I read it the following spring, and by May 15 had also read its sequel, Between the Woods and the Water.
Then last month, July 7 to be exact, I read the final book in the trilogy, The Broken Road. I know these dates because I have the habit of writing the dates I begin (usually) and finish (nearly always) a book on the first and last page (respectively). I also tend to tick margins and write notes or at least page numbers down on the end-paper, though these days I’ll sometimes just photograph a relevant paragraph, either for posting here as a Commonplace, or for filing in a folder of Reading Notes someplace.
(Technical note: I convert the photo on my iPhone using an app called Pixter, and usually file the result in Evernote.)
A search of this blog finds Fermor mentioned only twice so far:
December 30 2011: So many books read this last year, so few of them commented on here. End-of-year reflections will haunt me for the next seven weeks, I'm sure — I'll be too busily distracted for them after that — so I won't anguish over my failure to share notes on Frederic Tuten, or Patrick Leigh Fermor, or Carolyn Brown, or Patti Smith, to cite only the most impressive of the authors I've learned from recently.P. Leigh Fermor has been recalcitrant, mysteriously so. He’s considered one of the great travel writers. He began traveling in December 1934, only sixteen, by setting out on foot, with five pounds sterling in his pocket and another five promised monthly at waypoints, heading from his rural English home for Istanbul. December, 1934, crossing Germany on Foot! What was his mother thinking of?
November 21 2012 (written in Australia): The shop reminded me of those of fifty years ago, a series of small rooms with crowded shelves, well enough organized but better suited to browsing than go-and-get shopping (except that my age and size make the necessary floor-crouching difficult between close-set bookshelves). I looked for a copy of something by Patrick Leigh Fermor to give to my brother, who's done his share of global wandering, but found only the new biography, which I must hasten to obtain. (It was far too large to carry on the airplane). What I did find was [Laurens van der Post’s] Venture to the Interior, in a dog-eared Penguin paperbound that must be thirty years old.
He kept a journal, but lost it, later found it, lost it again. He met rich men and paupers, royalty, diplomats, shepherds, thieves. He supported himself for a while painting portraits of strangers. He fell, memorably, in love. He struck up amazing friendships.
And he walked — which is what excited me, in 2011, when my own recent walk from Geneva to Nice was still in my mind (as it continues to be; will always be).
A Time of Gifts appeared in 1977; it was later reissued by the New York Review of Books; I don’t know what brought it to my daughter-in-law’s attention. I read it hungrily, excited by the walk, but also impressed by Leigh Fermor’s wide-ranging intellectual curiosity (history, art, food, languages, high and vernacular culture) and his detailed, enthusiastic accounts. As soon as possible I went on to Between the Woods and the Water (1986; also reissued by NYRB). Since my grandson Henry, who’d accompanied me through the Alps, had already read the first book, I lent him the sequel as soon as I’d finished it.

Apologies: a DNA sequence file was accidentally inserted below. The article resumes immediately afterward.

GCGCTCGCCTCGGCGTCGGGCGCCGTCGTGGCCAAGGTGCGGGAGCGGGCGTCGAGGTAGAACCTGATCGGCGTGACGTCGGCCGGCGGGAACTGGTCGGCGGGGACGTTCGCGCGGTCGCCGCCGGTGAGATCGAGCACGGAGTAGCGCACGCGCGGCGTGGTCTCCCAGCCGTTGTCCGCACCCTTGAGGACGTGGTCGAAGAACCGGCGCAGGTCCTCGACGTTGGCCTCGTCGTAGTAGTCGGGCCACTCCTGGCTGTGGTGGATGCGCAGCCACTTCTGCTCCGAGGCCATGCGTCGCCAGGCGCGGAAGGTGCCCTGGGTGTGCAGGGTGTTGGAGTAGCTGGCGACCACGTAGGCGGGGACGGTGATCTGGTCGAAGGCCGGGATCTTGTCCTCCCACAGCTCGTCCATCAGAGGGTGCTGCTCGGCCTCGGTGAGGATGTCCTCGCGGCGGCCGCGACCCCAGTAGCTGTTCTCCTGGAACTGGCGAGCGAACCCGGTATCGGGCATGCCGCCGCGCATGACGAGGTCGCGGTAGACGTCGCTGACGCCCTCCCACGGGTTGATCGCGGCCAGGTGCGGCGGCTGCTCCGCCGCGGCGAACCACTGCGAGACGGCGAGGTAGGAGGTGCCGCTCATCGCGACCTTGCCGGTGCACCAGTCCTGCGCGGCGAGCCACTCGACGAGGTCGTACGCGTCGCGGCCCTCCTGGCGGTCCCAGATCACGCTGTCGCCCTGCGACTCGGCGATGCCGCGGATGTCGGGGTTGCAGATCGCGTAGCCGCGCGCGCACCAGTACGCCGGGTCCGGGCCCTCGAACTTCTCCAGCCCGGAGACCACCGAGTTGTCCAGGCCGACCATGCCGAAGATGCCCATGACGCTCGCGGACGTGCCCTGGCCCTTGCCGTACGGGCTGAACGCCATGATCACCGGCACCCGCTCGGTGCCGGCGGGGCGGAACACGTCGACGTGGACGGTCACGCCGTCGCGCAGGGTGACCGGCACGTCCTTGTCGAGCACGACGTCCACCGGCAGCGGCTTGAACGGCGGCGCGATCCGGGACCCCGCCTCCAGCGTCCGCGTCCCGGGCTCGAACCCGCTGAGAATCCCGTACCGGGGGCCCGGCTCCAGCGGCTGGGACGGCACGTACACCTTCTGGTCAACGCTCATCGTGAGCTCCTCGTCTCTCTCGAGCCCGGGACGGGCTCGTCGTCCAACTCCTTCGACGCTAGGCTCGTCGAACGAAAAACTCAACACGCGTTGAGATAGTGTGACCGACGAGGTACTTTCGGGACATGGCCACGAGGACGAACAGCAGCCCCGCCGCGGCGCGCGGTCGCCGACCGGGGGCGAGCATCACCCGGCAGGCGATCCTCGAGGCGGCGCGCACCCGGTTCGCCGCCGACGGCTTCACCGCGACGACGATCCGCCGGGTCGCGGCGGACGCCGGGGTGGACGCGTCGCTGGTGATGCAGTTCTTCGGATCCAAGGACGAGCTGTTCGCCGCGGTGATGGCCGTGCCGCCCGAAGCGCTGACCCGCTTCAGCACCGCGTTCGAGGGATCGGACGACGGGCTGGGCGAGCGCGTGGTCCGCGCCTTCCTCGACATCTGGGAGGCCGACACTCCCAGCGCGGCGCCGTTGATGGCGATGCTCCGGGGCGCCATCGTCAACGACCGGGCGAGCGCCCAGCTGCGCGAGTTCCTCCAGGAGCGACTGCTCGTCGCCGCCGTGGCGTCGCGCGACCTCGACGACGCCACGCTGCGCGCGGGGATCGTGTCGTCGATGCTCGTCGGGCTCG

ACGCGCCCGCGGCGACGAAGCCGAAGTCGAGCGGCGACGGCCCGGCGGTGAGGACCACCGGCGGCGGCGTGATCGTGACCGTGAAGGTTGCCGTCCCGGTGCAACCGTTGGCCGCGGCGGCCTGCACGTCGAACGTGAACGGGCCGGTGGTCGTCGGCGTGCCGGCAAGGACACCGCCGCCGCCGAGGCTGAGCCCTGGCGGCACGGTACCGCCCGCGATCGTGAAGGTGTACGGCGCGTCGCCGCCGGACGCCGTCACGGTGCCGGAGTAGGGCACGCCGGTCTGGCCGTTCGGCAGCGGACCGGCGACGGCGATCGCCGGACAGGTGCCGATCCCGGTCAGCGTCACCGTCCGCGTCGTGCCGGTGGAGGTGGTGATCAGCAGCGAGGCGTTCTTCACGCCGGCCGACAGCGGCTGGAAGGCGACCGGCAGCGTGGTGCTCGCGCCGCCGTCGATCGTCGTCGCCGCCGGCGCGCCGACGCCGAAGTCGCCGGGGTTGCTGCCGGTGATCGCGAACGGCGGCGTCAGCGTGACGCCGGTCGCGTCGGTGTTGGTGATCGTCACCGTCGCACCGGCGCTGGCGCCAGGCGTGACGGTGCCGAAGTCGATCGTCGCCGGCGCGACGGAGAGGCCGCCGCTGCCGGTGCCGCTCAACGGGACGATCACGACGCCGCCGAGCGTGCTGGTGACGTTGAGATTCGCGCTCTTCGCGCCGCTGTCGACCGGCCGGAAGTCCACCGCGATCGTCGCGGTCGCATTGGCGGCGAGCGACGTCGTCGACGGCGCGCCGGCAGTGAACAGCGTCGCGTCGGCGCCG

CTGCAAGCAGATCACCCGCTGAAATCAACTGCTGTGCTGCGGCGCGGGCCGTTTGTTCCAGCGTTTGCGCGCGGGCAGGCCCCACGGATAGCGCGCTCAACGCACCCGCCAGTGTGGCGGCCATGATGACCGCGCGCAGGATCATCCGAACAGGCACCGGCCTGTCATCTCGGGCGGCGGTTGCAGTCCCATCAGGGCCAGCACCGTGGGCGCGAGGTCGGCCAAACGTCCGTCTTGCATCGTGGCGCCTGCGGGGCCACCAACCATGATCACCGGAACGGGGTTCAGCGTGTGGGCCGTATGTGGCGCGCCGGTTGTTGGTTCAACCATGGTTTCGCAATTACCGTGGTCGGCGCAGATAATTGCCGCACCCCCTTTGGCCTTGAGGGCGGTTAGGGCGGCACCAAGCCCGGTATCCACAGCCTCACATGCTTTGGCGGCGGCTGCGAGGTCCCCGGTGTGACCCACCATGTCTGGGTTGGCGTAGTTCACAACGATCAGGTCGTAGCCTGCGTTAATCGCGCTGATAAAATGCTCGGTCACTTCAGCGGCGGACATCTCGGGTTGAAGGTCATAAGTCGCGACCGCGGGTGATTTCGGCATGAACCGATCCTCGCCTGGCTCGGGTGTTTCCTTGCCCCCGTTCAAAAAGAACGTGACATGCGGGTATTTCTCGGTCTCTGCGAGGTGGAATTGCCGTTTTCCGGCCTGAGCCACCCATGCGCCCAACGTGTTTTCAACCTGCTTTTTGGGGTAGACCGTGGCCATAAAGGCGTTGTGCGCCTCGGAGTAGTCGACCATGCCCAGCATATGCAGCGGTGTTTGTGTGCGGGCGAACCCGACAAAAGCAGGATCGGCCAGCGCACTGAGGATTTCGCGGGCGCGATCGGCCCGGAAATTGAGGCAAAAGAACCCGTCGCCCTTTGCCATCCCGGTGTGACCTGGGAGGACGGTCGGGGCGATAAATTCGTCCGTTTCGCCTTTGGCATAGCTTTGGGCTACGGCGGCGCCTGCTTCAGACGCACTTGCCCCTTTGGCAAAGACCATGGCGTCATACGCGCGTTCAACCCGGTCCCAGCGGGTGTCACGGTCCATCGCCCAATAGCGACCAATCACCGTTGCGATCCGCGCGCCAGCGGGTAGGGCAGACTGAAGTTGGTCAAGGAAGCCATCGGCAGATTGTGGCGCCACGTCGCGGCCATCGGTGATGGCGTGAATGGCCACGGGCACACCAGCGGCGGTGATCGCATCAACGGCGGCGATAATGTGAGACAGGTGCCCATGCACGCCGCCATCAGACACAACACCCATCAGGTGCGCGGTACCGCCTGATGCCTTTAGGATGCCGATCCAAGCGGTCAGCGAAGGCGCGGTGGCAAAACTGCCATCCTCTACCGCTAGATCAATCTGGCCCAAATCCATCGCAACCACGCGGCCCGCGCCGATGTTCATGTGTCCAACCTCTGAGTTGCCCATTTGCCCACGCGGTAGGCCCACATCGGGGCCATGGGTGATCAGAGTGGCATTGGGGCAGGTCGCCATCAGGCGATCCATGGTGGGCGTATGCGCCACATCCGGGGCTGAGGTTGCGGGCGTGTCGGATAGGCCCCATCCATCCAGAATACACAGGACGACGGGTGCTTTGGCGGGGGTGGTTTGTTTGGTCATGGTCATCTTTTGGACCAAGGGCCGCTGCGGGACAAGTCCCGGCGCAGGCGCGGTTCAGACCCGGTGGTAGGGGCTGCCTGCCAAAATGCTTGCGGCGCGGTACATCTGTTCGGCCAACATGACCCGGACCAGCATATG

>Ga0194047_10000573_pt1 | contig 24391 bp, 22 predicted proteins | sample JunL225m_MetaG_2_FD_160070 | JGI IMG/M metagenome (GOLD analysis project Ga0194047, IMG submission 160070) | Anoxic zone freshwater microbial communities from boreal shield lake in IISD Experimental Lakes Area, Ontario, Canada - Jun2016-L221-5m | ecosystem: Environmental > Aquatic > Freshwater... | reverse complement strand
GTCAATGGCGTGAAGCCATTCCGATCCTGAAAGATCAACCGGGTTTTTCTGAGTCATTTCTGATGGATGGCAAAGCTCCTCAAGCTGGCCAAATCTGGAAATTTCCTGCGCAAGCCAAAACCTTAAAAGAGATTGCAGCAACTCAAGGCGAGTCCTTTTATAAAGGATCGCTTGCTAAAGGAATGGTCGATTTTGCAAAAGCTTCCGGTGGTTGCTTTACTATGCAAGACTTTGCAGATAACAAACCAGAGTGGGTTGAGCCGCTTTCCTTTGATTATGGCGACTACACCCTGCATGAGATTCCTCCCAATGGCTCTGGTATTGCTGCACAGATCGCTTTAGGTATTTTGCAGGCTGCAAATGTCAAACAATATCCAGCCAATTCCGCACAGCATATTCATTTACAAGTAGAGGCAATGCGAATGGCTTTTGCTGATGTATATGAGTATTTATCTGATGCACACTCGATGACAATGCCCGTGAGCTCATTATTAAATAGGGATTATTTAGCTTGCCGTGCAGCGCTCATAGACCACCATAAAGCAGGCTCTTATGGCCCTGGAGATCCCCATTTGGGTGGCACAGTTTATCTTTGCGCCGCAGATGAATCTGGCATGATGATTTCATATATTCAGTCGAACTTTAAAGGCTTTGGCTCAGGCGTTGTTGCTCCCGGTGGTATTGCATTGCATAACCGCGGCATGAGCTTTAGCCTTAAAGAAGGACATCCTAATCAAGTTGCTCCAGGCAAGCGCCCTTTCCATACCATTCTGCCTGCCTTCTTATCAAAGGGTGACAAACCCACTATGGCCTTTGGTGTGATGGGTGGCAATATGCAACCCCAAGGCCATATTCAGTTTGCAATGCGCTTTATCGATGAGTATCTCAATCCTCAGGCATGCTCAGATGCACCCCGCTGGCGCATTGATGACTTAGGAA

Then I waited, impatiently, for the third and final volume. Trouble was, Leigh Fermor had not written it, and he was getting on, and it was likely it would never appear. But, of course, it has appeared, in a sense — posthumously, edited by Artemis Cooper. (It was Cooper's biography, Patick Leigh Fermor: An Adventure, that I'd neglected to buy in Australia; it too is now available from NYRB.)
No one would claim the result would have satisfied the author, who’d put the project aside decades before, then was talked into revisiting it in his final years. I’m sure his mind was sound to the end; but I think he may have lost interest.* It had been a long time since he’d finished the second volume; a much longer time since the events themselves had unrolled.
Still, *The Broken Road* is a wonderful book, vivid, interesting, a bit nostalgic. It made me want to see Bucharest again, and explore Bulgaria. It certainly makes me want to hit the trail again soon — I’d hoped to get up to the Sierra this summer, but that looks increasingly unlikely.
But here’s the reason I’m posting this: Lindsey finally got around to A Time of Gifts, and was as impressed as I, and wanted to go on immediately to Between the Woods and the Water. Would I find it for her? Sure, I said, it’s around here somewhere. (FERE ALIQVVBI HIC ILLVD SCIO, says Bhishma’s handsomely calligraphed note, pinned next to the computer.)
Trouble was, it was nowhere to be found. Then I remembered loaning it. Never do that with a book you love. Finally I ordered another copy, reasoning the loan had turned into a gift in its turn, and why not?
Immediately, of course, the first copy materialized — on the dining table, in plain sight.
This surpasses all rational reality, I said to Lindsey, who was not so sure. I’ve been reading (and tremendously enjoying Harry Mulisch’s The Discovery of Heaven these last few days, and the oddly erratic realities enveloping his characters may have begun to appear here…
*I may be projecting here. I've dropped more than one project after too many years of fussing…